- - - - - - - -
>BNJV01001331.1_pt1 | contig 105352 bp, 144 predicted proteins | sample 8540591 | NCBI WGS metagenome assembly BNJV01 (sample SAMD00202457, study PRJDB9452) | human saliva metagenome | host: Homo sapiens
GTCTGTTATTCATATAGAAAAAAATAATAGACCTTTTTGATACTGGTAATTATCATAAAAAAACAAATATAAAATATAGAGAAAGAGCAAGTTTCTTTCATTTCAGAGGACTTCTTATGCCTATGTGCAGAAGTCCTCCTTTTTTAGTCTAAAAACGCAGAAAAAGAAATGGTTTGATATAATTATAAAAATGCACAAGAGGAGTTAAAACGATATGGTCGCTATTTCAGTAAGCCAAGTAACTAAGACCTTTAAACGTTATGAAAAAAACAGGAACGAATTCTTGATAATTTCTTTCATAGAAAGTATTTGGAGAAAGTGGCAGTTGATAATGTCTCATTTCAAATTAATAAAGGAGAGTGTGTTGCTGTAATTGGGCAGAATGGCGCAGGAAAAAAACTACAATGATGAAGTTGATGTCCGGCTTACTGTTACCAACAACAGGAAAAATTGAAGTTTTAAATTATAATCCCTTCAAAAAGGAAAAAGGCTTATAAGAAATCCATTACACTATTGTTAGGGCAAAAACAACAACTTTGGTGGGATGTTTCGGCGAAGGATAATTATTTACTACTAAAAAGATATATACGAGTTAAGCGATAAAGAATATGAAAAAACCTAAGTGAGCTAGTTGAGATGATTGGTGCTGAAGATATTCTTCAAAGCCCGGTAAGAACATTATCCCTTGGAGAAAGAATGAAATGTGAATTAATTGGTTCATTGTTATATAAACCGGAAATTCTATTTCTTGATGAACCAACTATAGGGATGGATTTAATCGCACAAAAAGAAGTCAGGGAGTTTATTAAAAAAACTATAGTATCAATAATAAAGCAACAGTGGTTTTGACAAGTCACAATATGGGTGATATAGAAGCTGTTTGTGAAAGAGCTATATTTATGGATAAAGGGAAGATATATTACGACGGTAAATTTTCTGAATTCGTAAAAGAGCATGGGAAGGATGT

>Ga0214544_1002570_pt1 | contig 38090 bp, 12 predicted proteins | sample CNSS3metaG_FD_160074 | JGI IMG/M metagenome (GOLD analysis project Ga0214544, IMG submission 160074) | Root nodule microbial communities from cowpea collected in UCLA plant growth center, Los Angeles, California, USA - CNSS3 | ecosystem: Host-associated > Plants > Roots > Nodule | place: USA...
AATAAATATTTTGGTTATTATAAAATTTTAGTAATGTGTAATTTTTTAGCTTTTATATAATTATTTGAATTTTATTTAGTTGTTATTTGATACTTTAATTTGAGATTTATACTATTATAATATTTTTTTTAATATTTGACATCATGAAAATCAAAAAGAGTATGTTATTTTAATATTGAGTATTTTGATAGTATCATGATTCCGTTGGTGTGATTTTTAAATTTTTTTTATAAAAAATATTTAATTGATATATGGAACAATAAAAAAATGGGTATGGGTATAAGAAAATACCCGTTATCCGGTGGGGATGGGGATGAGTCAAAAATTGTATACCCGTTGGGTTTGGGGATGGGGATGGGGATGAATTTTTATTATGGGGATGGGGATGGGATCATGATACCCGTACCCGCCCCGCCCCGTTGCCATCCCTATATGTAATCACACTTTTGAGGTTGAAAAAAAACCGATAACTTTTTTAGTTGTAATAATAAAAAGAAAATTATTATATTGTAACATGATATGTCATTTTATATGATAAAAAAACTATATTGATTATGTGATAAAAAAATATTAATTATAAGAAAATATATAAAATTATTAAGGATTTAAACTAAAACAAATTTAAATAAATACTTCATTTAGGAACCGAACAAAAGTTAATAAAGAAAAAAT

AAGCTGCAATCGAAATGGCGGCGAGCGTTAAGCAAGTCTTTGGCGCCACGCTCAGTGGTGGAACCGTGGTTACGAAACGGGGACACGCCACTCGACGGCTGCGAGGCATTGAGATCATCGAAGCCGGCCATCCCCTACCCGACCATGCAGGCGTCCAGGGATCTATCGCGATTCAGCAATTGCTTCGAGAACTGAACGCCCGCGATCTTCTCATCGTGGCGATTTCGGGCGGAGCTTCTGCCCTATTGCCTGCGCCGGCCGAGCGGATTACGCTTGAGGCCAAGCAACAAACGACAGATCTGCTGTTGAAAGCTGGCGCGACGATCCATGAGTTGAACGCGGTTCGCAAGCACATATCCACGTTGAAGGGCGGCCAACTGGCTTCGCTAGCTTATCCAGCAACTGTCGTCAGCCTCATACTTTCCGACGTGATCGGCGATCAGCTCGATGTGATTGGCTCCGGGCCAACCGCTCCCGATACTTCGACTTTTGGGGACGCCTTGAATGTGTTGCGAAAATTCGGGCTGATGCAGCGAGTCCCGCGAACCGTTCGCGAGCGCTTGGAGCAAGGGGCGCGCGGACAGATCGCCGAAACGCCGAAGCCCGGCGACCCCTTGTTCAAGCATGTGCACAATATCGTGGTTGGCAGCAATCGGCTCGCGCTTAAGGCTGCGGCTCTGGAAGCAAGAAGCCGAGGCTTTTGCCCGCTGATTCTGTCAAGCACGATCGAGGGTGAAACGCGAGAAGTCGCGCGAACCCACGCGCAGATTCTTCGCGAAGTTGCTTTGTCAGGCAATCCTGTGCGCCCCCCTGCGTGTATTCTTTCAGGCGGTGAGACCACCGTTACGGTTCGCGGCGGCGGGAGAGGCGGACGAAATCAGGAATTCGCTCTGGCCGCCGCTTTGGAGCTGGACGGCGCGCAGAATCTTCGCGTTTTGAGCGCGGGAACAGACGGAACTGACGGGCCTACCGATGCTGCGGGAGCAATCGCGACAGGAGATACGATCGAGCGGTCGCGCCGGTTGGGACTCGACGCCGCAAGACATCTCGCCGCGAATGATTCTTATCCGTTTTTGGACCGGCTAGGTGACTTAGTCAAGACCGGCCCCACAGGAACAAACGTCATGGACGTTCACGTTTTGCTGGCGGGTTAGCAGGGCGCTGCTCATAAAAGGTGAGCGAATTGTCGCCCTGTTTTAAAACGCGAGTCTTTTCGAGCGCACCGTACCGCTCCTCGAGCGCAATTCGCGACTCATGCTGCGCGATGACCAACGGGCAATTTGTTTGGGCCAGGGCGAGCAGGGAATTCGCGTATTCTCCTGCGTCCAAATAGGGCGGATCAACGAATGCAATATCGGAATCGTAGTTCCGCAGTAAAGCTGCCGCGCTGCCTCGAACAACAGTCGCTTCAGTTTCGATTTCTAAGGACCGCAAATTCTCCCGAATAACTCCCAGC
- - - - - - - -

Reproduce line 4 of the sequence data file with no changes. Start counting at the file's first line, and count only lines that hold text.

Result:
AATAAATATTTTGGTTATTATAAAATTTTAGTAATGTGTAATTTTTTAGCTTTTATATAATTATTTGAATTTTATTTAGTTGTTATTTGATACTTTAATTTGAGATTTATACTATTATAATATTTTTTTTAATATTTGACATCATGAAAATCAAAAAGAGTATGTTATTTTAATATTGAGTATTTTGATAGTATCATGATTCCGTTGGTGTGATTTTTAAATTTTTTTTATAAAAAATATTTAATTGATATATGGAACAATAAAAAAATGGGTATGGGTATAAGAAAATACCCGTTATCCGGTGGGGATGGGGATGAGTCAAAAATTGTATACCCGTTGGGTTTGGGGATGGGGATGGGGATGAATTTTTATTATGGGGATGGGGATGGGATCATGATACCCGTACCCGCCCCGCCCCGTTGCCATCCCTATATGTAATCACACTTTTGAGGTTGAAAAAAAACCGATAACTTTTTTAGTTGTAATAATAAAAAGAAAATTATTATATTGTAACATGATATGTCATTTTATATGATAAAAAAACTATATTGATTATGTGATAAAAAAATATTAATTATAAGAAAATATATAAAATTATTAAGGATTTAAACTAAAACAAATTTAAATAAATACTTCATTTAGGAACCGAACAAAAGTTAATAAAGAAAAAAT